ASHG Supports Comprehensive Protections Against Genetic Discrimination

Published: Thursday, January 3, 2019, 11:00 a.m. U.S. Eastern Time

Media Contact: Nalini Padmanabhan, 301.634.7346,

Protections Remain Vital to Research Progress and Given Growing Use of Genetics

ROCKVILLE, Md. – The American Society of Human Genetics (ASHG) articulated its support for comprehensive protections against genetic discrimination worldwide, citing the need for fairness, access to care, and research data, in a new statement published today in The American Journal of Human Genetics (AJHG).

“As genetics experts, we know that the genome that each person inherits, including genetic variants that increase disease risk or are protective, is the product of chance inheritance of their parents’ genetic material,” the statement asserts. “As this biological process is elemental to being human and clearly beyond individual control, all persons should be free from discrimination or favoritism due to their individual ancestry or genetic status.”

In the United States, the Genetic Information Nondiscrimination Act (GINA), passed in 2008, prohibits discrimination based on a person’s genetic information in the workplace and health insurance contexts. GINA reassures individuals that undergoing clinical genetic testing or participating in a genetic research study will not harm their opportunities at work or their access to health insurance coverage. The Affordable Care Act, passed two years later, added significant health insurance protections by prohibiting discrimination based on a person’s having a disease, including those influenced by his or her genetics.

“We are in an era of unprecedented progress in genetics research and medicine, as well as growing use of and interest in genetic testing among the public,” said Lynn Jorde, PhD, Chair of ASHG’s Policy and Advocacy Advisory Group. “To maintain that pace of research and ensure continued public confidence in research study participation, it is essential to keep these protections in place and strong.”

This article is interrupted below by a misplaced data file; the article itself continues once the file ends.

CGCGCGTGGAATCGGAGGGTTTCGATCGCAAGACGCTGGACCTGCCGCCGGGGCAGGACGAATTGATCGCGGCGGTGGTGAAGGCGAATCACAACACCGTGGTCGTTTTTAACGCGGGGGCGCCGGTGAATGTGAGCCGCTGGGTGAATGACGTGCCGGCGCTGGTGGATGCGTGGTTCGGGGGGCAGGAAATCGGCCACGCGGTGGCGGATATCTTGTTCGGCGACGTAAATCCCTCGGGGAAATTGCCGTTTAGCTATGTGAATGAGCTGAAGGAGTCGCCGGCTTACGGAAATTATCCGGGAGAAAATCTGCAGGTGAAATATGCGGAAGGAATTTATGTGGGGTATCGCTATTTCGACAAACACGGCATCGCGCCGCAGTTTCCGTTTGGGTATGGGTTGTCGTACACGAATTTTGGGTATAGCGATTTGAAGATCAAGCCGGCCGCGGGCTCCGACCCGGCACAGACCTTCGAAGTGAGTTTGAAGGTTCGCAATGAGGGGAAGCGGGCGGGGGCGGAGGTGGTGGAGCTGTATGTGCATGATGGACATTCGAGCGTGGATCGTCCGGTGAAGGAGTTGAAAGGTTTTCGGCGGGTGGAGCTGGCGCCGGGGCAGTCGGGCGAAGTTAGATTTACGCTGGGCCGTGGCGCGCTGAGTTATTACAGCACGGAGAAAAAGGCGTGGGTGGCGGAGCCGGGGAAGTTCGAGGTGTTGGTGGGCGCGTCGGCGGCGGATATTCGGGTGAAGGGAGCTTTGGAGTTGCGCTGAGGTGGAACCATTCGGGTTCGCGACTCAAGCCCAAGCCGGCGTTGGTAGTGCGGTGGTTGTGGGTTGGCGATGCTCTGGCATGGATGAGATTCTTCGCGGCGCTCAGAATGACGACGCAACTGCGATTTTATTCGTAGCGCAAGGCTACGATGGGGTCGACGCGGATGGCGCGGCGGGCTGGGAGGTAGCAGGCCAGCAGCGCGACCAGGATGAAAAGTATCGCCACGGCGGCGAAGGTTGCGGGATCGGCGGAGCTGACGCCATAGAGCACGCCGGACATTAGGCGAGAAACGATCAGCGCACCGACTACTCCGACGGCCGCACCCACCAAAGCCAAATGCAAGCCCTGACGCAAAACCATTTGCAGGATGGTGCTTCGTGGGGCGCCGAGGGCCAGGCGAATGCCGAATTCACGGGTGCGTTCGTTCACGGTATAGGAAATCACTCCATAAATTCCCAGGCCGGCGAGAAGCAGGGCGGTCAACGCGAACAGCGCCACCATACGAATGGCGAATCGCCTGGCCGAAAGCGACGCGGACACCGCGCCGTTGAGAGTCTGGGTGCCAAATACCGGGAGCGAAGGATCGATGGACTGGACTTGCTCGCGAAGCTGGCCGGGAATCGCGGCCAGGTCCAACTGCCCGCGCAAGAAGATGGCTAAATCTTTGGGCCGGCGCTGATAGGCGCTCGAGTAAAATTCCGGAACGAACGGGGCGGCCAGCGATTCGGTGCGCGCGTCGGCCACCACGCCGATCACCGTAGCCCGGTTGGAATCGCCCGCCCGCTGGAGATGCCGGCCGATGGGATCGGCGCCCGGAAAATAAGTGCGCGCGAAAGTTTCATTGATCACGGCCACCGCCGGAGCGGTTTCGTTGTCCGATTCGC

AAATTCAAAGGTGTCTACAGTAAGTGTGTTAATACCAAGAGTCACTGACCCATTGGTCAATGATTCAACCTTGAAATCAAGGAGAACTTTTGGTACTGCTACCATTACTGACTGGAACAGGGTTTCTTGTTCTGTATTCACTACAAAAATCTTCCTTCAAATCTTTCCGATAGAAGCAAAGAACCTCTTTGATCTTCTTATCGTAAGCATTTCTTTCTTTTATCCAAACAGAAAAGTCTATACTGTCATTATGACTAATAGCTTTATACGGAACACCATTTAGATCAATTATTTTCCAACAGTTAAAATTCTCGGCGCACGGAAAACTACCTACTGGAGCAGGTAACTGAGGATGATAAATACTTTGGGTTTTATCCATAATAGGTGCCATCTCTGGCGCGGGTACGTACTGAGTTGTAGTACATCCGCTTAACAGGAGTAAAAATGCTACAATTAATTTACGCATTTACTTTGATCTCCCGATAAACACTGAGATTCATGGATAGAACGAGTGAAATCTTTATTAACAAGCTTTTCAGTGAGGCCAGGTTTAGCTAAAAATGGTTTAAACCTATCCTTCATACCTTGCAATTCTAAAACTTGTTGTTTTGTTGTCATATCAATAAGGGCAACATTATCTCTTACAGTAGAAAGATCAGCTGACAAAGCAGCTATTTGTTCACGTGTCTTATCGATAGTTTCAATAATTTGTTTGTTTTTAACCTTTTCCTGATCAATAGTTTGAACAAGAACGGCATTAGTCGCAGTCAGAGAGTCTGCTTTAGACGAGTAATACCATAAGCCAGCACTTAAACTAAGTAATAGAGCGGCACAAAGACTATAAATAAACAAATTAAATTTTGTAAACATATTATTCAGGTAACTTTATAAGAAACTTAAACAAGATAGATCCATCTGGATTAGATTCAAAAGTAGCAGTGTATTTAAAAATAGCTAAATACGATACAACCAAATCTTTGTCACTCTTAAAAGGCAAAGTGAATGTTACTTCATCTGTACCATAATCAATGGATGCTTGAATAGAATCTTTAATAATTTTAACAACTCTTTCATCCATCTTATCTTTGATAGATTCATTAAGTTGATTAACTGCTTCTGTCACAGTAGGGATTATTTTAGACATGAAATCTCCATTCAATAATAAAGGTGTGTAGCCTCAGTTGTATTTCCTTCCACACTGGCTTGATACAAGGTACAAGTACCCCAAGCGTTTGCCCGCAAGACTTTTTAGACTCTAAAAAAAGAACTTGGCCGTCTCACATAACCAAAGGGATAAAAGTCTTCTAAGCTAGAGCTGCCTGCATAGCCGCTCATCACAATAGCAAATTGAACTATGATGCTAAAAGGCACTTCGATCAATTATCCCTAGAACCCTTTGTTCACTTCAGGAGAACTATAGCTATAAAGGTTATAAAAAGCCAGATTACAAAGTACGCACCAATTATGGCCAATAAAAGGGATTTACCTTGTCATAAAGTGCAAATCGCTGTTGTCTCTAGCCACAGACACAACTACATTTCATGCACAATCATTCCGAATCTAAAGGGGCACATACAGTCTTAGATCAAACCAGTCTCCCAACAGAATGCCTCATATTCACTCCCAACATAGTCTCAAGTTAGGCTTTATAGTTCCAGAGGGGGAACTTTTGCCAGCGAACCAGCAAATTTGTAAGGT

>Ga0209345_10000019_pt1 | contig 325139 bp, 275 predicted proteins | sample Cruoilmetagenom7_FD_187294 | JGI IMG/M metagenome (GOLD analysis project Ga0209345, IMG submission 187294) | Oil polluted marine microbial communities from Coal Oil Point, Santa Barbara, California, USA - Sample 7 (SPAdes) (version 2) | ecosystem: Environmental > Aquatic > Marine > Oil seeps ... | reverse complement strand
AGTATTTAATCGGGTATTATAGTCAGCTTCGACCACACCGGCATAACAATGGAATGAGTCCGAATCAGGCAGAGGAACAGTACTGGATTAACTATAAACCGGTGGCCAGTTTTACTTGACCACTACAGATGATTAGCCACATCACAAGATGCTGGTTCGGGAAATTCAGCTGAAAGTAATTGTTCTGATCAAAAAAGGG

ASHG also supports comprehensive protections against genetic discrimination in other countries, such as the Genetic Non-Discrimination Act passed in Canada in 2017. Broader than GINA, the Canadian law also prohibits genetic discrimination to the life, long-term care, and disability insurance markets – protections that the Society would also support in the United States.

The Society will continue to speak out in support of GINA and related provisions in other laws, and emphasizes the need for continued engagement with the public and the medical community about the importance of genetic non-discrimination.

“Far more people will be able to benefit from transformative new genetics knowledge and applications if they can dependably receive that care through health insurance, without fear of discrimination,” the statement notes.

This statement in AJHG is the second in a recently launched series of timely, concise ASHG perspectives on topics in research, health, and society, which intend to support debate within the genetics and genomics field and dialogue with the public. They address how scientific research informs issues and may assert Society positions or note important, related field activities.


American Society of Human Genetics. (2019 Jan 3). ASHG 2019 Perspective: Genetic discrimination. The American Journal of Human Genetics. DOI: 10.1016/j.ajhg.2018.12.005.

About the American Society of Human Genetics (ASHG)

Founded in 1948, the American Society of Human Genetics is the primary professional membership organization for human genetics specialists worldwide. Its nearly 8,000 members include researchers, academicians, clinicians, laboratory practice professionals, genetic counselors, nurses, and others with an interest in human genetics. The Society serves scientists, health professionals, and the public by providing forums to: (1) share research results through the ASHG Annual Meeting and in The American Journal of Human Genetics; (2) advance genetic research by advocating for research support; (3) educate current and future genetics professionals, health care providers, advocates, policymakers, educators, students, and the public about all aspects of human genetics; and (4) promote genetic services and support responsible social and scientific policies. For more information, visit:

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